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Dividend ETFs vs. Individual Stocks

An exchange traded fund, or ETF, is a publicly-traded fund that tracks an index such as the S&P 500. There are thousands of ETFs in the U.S., but only a few hundred funds are specifically classified as dividend ETFs.

Dividend ETFs can provide a number of benefits for investors seeking safe retirement income or long-term growth. In fact, many investors own a combination of dividend ETFs and individual stocks in their portfolios.

However, there is a never-ending debate over the merits of actively picking stocks versus allocating a portfolio completely into low-cost, passively-managed ETFs.

The reality is that an investor’s mix of dividend ETFs and individual stocks almost completely depends on the investor’s personal preferences. There are numerous pros and cons to each approach, and unfortunately there is no one-size-fits-all solution.

In this article, I will evaluate some of the most common questions facing investors who are considering dividend ETFs:

  • What are the pros and cons of owning dividend ETFs?
  • How can I tell which ETFs are “good” ones?
  • Who should buy dividend ETFs?

By the end of the article, you will know the key advantages and disadvantages of investing in dividend ETFs and have an understanding of whether or not dividend ETFs are for you. 

The Benefits of Dividend ETFs

Dividend ETFs offer a number of attractive characteristics. Most notably, in my view, dividend ETFs can save investors a lot of time and potential headaches compared to owning individual stocks.

The majority of dividend ETFs hold between 50 and several hundred companies and are well-diversified across a number of industries.

Purchasing shares of most dividend ETFs provides instant diversification to a portfolio, providing an investor with some protection against being overly exposed to a sector that falls out of favor.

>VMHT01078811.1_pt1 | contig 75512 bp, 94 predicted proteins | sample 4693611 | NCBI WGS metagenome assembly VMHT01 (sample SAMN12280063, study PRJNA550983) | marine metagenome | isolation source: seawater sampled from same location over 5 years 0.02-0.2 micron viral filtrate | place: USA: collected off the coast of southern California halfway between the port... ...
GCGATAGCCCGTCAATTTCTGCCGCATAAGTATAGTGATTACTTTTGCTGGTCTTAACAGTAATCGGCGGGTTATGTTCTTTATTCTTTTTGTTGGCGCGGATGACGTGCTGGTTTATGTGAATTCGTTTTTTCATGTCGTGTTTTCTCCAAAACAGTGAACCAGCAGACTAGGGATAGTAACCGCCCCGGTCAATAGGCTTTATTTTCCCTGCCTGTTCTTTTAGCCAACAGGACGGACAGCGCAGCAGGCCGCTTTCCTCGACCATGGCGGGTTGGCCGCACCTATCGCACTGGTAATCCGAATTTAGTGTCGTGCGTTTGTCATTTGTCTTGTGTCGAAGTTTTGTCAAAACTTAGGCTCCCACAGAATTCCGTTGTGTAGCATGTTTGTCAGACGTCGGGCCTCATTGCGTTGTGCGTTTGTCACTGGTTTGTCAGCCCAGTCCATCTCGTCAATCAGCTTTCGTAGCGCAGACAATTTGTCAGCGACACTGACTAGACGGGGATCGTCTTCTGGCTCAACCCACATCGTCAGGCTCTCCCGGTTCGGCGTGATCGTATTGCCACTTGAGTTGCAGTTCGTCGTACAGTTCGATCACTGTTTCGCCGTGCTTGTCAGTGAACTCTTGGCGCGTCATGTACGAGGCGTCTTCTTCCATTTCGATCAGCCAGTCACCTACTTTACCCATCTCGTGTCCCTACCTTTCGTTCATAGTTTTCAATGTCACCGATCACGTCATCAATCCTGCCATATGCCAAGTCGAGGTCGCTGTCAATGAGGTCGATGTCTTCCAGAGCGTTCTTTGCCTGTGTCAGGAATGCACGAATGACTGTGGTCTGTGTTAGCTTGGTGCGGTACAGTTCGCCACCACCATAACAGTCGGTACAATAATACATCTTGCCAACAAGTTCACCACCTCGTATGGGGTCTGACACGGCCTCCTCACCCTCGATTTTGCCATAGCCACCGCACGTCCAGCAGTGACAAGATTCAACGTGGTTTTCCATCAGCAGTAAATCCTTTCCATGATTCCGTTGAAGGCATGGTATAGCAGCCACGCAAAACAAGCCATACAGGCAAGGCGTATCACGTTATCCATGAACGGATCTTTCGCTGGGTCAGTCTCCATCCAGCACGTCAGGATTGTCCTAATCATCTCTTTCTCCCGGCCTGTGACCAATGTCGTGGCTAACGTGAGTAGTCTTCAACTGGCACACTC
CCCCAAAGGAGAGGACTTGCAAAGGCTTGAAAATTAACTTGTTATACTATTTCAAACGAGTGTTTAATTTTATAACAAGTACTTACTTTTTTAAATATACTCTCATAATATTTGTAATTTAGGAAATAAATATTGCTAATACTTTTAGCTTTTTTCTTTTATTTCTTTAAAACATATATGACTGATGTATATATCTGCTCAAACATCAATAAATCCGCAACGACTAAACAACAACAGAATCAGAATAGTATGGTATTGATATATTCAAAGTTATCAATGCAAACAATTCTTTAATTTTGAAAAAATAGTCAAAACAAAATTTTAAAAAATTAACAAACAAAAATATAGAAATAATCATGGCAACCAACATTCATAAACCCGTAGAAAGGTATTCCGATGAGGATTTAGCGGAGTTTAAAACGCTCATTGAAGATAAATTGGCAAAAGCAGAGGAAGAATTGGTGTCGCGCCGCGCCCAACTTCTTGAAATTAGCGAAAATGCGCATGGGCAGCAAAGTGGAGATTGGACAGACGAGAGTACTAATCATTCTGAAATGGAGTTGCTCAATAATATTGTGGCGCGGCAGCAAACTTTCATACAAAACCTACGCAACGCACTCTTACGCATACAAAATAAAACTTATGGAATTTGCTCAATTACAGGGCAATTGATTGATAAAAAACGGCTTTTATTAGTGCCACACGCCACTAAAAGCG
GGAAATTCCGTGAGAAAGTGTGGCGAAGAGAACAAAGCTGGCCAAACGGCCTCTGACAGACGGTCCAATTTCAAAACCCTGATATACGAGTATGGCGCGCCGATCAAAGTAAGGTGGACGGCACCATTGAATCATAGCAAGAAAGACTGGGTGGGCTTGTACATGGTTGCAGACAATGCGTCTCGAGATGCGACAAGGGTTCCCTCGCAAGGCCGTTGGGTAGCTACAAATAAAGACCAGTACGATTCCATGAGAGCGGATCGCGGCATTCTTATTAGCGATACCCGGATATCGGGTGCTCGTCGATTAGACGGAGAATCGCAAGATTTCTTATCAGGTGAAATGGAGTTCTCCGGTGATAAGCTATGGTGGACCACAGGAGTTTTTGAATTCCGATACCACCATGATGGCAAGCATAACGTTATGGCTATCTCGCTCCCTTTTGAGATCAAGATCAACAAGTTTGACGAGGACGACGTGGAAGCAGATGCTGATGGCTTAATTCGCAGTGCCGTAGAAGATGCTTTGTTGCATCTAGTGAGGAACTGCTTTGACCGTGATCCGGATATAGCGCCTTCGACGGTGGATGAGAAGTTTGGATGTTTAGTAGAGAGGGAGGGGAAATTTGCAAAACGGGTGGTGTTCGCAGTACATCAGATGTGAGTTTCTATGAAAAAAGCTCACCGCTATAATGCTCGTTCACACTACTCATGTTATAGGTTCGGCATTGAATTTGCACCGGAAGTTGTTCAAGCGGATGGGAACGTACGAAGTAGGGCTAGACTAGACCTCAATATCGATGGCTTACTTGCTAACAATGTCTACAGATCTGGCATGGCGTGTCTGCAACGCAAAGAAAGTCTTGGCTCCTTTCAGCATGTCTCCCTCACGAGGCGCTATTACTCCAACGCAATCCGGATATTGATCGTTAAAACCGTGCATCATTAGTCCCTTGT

Perhaps more importantly, dividend ETF investors do not need to worry much about monitoring their holdings because many ETFs are diversified across hundreds of companies.

In other words, no single company is likely going to make or break the performance of an ETF, so there is practically no need to stay up to date on news about individual businesses owned in the fund.

Once an investor has found a diversified dividend ETF that comes close to matching his or her objectives, the investor can simply focus on accumulating as many shares as possible and letting the investment ride for the long term.

While ETFs will rise and fall with the underlying indexes that they follow (there is always market risk), it should be easier, in theory, for investors to ride out price volatility in diversified ETFs compared to individual stocks.

For example, suppose you owned a portfolio of 20 individual dividend stocks, and Cisco was your biggest position at 7% of your portfolio’s total value.

If Cisco were to fall by 30% this year on company-specific news, you would be faced with some very difficult, stress-inducing questions:

  • Cisco has been a dog. Should I sell now?
  • Or is Cisco bottoming out and potentially a bargain? Maybe I should buy?
  • Is the company’s dividend at risk? Why is the stock so weak?

Owning individual stocks requires more time commitment to stay on top of new developments and can sometimes encourage excessive trading activity, which is often the enemy of investment returns.

An investor in dividend ETFs can usually sleep better at night than an investor running a portfolio of individual stocks. For every Cisco owned in a diversified ETF, there is likely to be an equal number of winners to balance things out.

While ETFs will match any steep declines in price of their underlying indexes, prudent investors should know that the collective long-term value of a fund’s diversified holdings has not been impaired – the stock market is simply volatile and unpredictably rises and declines.

Unlike Cisco, where something could be structurally wrong with the company to make its stock a poor long-term investment, it would take some sort of apocalyptic event to impair the long-term value of all of a diversified ETF’s holdings.

Put another way, dividend ETF investors can feel more comfortable buying additional shares on a dip instead of worrying about whether or not the long-term earnings power of their individual stock has been impaired.

Investing in dividend ETFs is also just an easy strategy to follow. Investors who own a portfolio of individual stocks typically have at least several dozen holdings to pick between when they have new money to invest.

Trying to decide which individual stock(s) to buy more of often feels complicated, but an ETF investor can simply allocate across several funds to remain diversified and continue following the underlying index.

Simply put, an ETF strategy is much easier to consistently execute and can help an investor maintain more time in the market to enjoy the benefits of compounding.